CfP: 4th ICSE Workshop on General Theories of Software Engineering (GTSE 2015)

If you’re interested in the relationship between game development and software engineering or game development from a systems perspective, please consider submitting to this workshop. It may not seem like a perfect fit but I believe that software developers have much to learn from game developers and vice versa.
The 4th ICSE Workshop on General Theories of Software Engineering (GTSE 2015)
Monday, May 18, 2015, Florence, Italy
In conjunction with the International Conference on Software Engineering (ICSE 2015)
Key Dates
Paper submission deadline:  January 23, 2015
Paper acceptance notification:  February 18, 2015
Camera-ready accepted paper deadline:  February 27, 2015
Workshop:  May 18, 2015
Workshop Overview
Most academic disciplines emphasize the importance of their core, central or general theories. Examples of general theories include Big Bang Theory, Maxwell’s equations, The Theory of the Cell, The Theory of Evolution, Supply and Demand, Structuration Theory, The General Theory of Crime, Pure Theory of Law and The Theory of Marriage. Software engineering meanwhile, has not produced widely-accepted general theories. Lack of theory undermines the perceived scientific legitimacy of the field, curtails education and impedes development of a cumulative body of knowledge. GTSE consequently supports attempts to propose, synthesize, clarify and test core, central and general theories in the software engineering domain. GTSE especially promotes attempts to answer fundamental questions, integrate ideas from diverse sources and propose revolutionary, contrarian and generally ambitious new theories.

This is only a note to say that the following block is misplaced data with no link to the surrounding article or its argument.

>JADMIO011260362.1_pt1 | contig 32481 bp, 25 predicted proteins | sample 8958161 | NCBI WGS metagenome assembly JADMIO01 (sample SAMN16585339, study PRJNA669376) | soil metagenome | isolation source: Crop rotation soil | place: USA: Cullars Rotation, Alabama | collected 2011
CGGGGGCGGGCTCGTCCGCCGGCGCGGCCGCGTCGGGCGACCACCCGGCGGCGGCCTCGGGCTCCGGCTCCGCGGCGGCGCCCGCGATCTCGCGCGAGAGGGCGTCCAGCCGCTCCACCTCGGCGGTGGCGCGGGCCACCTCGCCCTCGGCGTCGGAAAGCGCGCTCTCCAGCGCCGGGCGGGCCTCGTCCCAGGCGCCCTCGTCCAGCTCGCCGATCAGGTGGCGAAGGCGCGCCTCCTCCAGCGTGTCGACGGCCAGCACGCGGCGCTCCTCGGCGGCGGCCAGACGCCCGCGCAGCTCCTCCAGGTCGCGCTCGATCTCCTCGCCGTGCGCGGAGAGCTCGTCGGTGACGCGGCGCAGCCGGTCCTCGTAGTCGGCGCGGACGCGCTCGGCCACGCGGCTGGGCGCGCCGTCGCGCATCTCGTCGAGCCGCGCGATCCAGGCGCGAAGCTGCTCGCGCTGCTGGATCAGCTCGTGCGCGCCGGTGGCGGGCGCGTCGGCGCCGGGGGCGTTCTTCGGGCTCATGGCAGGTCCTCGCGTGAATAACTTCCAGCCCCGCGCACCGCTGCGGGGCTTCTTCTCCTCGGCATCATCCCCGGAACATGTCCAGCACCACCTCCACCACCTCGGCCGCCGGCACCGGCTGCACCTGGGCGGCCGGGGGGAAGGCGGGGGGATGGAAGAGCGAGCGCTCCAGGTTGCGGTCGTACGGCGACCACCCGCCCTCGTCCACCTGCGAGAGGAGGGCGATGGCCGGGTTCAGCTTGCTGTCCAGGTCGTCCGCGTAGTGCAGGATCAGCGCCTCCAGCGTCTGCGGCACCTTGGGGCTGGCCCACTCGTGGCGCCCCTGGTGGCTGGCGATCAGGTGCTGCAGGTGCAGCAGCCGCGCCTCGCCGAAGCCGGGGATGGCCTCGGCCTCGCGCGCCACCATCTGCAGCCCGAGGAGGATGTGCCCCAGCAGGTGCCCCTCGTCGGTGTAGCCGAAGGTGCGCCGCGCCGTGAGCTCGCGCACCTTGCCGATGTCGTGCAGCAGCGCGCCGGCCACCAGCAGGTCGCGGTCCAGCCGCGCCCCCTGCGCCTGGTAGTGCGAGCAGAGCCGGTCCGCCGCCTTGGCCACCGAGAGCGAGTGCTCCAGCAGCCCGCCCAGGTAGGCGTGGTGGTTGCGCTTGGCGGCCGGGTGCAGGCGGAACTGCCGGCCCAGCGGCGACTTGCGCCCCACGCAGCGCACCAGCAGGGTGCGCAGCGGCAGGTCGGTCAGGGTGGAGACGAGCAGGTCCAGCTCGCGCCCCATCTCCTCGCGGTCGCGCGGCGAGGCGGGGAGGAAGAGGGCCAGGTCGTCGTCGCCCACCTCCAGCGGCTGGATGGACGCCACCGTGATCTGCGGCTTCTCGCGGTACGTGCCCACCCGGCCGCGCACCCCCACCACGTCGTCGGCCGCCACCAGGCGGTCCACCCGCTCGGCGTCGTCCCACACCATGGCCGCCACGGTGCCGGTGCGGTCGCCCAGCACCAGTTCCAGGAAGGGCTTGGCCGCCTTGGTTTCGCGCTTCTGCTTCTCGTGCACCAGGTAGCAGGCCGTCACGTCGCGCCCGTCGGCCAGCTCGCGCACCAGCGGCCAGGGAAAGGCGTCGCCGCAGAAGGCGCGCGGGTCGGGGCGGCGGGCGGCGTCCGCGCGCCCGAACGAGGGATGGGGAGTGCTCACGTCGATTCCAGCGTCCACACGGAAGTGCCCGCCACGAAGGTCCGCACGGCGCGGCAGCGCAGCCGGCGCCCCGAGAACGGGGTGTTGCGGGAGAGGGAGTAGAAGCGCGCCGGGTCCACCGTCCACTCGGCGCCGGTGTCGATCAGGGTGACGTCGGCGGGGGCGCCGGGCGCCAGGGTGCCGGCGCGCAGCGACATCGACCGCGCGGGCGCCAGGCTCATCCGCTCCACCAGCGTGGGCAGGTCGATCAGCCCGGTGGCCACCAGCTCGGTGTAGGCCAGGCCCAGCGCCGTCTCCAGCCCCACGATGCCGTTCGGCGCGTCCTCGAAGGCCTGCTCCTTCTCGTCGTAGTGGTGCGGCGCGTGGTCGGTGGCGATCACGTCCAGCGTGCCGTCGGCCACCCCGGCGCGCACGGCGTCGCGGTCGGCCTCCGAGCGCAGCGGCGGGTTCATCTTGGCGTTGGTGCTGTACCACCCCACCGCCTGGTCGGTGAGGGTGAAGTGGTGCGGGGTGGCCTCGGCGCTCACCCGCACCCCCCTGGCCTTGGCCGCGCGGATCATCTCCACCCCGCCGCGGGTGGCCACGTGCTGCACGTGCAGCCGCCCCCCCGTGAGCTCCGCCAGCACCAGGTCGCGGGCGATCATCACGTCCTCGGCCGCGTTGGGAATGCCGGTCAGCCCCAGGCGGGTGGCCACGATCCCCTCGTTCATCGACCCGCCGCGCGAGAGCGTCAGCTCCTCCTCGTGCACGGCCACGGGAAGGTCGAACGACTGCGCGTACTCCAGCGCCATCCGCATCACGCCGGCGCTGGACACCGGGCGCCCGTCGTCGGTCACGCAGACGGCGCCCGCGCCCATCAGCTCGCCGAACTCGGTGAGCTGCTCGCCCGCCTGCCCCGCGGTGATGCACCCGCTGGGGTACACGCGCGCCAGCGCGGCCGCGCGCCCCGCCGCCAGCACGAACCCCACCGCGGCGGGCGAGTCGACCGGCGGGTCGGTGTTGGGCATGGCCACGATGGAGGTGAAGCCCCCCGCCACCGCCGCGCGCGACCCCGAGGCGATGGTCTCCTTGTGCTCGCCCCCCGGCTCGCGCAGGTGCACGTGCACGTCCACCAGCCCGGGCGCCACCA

Topics of interest include (but are not limited to):
New theories in software engineering
Groundbreaking extensions to existing theories
Groundbreaking synthesis of existing theories
Novel applications of theories from reference disciplines (e.g. game studies) to software engineering
Grounded theory, ethnography and qualitative approaches to theory building
Systematic literature review and thematic synthesis, leading to new theory
Empirical evaluation of general theories
Software engineering process theories
Research methodologies for general theory evaluation
Addressing core questions for a general theory:
How can a general theory of software engineering be of practical use?
What core phenomena should it explain?
What questions should it address?
What should its main concepts be?
How are they related?
How should it be expressed?
How can it be tested?
How can it gain acceptance throughout both the academic community and industry?
Contrarian perspectives on software engineering theory
Possible Contributions include (but are not limited to):
Theory proposals with conceptual evaluations
Theory building empirical field studies including grounded theory, case studies and ethnography
Theory building, explorative lab studies, experiments and simulations
Empirical evaluations of general, central or core theories (any research approach welcome)
Systematic literature reviews and thematic analyses
Conceptual contributions related to research methodology
Position papers on general theory topics
We welcome full papers (up to 12 pages) and short papers (up to 4 pages) to allow submissions of not only developed research but also early ideas and position papers. The papers must follow ICSE technical papers formatting guidelines: http://2015.icse-conferences.org/submission-guidelines and they should be submitted to the workshop’s EasyChair site: https://easychair.org/conferences/?conf=gtse2015. All papers will be published in the ACM and IEEE Digital Libraries.
Organizing Committee
Paul Ralph, University of Auckland, New Zealand
Ivar Jacobson, Ivar Jacobson International, Switzerland
Gregor Engels, University of Paderborn, Germany
Michael Goedicke, paluno, University of Duisburg-Essen, Germany

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